Astronomers Propose Low-Mass Supernova Led To The Birth Of The Solar System
(Photo : Ezequias Dickens/YouTube)
A team of researchers proposes that a low-mass supernova may have triggered the formation of the solar system through the use of evidence from meteorites.
Published in the journal Nature Communications, scientists at the University of Minnesota School of Physics and Astronomy led by Yong-Zhong Qian provided forensic evidence that could shed light on the birth of the solar system.
About 4.6 billion years ago, an event disturbed a cloud of gas and dust, triggering the gravitational collapse that may have catalyzed the formation of the solar system. Dubbed as a core-collapse supernova (CCSN), this would have the energy needed to compress such a cloud. However, there is still no evidence to support this theory, not until now.
Birth Of The Solar System
The team focused in short-lived nuclei present in the young solar system. Because of their short life spans, these nuclei could only have originated from the triggering supernova. Their abundances in the early solar system have been inferred from their decay products in meteorites.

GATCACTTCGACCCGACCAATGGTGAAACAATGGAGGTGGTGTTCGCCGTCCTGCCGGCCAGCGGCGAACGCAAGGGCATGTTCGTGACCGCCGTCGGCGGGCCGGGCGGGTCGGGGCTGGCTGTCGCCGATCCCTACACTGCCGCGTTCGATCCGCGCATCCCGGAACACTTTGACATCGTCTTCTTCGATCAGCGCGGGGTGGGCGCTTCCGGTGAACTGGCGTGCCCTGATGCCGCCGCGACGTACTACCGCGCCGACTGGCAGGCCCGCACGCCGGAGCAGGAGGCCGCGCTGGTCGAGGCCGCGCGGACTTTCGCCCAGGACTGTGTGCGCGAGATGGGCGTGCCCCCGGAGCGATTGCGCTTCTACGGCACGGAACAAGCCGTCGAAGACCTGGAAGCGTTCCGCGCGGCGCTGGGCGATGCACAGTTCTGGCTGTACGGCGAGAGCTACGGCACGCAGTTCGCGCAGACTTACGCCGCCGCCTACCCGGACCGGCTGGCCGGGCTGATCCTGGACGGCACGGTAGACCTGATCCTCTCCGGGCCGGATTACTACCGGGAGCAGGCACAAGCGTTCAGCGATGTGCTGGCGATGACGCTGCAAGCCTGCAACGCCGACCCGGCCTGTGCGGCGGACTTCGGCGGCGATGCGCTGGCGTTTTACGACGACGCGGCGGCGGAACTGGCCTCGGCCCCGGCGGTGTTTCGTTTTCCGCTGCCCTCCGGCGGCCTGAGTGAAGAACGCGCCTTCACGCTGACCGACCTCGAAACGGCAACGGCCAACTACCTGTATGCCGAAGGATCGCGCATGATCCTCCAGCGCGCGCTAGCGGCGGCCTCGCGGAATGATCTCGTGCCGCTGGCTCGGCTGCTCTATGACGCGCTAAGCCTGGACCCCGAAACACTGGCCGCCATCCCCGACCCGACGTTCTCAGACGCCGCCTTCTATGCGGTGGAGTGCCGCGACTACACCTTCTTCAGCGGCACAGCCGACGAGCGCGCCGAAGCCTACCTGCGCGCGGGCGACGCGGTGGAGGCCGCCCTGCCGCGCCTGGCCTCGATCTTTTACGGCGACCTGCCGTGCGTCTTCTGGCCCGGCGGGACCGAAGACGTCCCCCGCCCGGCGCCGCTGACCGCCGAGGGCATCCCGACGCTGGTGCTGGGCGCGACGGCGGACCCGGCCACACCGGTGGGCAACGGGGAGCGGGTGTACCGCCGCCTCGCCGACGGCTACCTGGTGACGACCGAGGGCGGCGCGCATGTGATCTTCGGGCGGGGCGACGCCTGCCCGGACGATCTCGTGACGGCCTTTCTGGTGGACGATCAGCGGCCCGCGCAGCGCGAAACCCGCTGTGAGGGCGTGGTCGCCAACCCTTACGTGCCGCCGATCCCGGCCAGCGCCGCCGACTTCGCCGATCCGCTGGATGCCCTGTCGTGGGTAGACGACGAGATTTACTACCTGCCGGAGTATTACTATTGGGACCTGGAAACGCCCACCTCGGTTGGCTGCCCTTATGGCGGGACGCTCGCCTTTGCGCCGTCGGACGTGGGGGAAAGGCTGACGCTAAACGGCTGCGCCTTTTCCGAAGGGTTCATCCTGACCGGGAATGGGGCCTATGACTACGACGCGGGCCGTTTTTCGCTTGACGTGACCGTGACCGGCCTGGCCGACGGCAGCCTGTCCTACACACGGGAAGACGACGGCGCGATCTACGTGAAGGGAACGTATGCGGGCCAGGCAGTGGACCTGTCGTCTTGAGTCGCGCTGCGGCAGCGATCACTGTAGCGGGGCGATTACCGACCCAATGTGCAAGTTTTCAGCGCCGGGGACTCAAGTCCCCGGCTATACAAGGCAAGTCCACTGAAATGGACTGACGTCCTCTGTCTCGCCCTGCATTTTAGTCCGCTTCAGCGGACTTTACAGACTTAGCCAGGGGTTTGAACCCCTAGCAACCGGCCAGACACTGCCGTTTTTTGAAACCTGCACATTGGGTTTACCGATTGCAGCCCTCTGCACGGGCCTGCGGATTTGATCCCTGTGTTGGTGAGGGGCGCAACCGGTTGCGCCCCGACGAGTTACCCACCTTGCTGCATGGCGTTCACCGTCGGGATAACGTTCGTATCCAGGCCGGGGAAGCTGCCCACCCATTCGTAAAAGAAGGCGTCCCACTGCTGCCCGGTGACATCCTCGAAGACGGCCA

With the debris from the formation of the solar system, meteorites can be compared to the leftover bricks in a construction site. They are evidence of what the solar system is made of and, specifically, what short-lived nuclei the supernova provided.
"This is the forensic evidence we need to help us explain how the solar system was formed," Yong-Zhong Qian, lead author of the study, said in a press release by the University of Minnesota. "It points to a low-mass supernova as the trigger," he added.
Previous studies on the birth of the solar system focused more on high-mass supernova. However, the researchers decided to test if a low-mass supernova, around 12 times heavier than the Sun, could provide an explanation about the meteoritic record. They began researching about a short-lived nucleus that has four protons, 6 neutrons and weighs 10 mass units, Beryllium-10.
They were able to demonstrate that Beryllium-10 can be produced in both high- and low-mass supernovae, but overall records based on meteorites were only consistent with the scenario that the trigger was a low-mass supernova.
"In addition to explaining the abundance of Beryllium-10, this low-mass supernova model would also explain the short-lived nuclei Calcium-41, Palladium-107, and a few others found in meteorites. What it cannot explain must then be attributed to other sources that require detailed study," Qian said.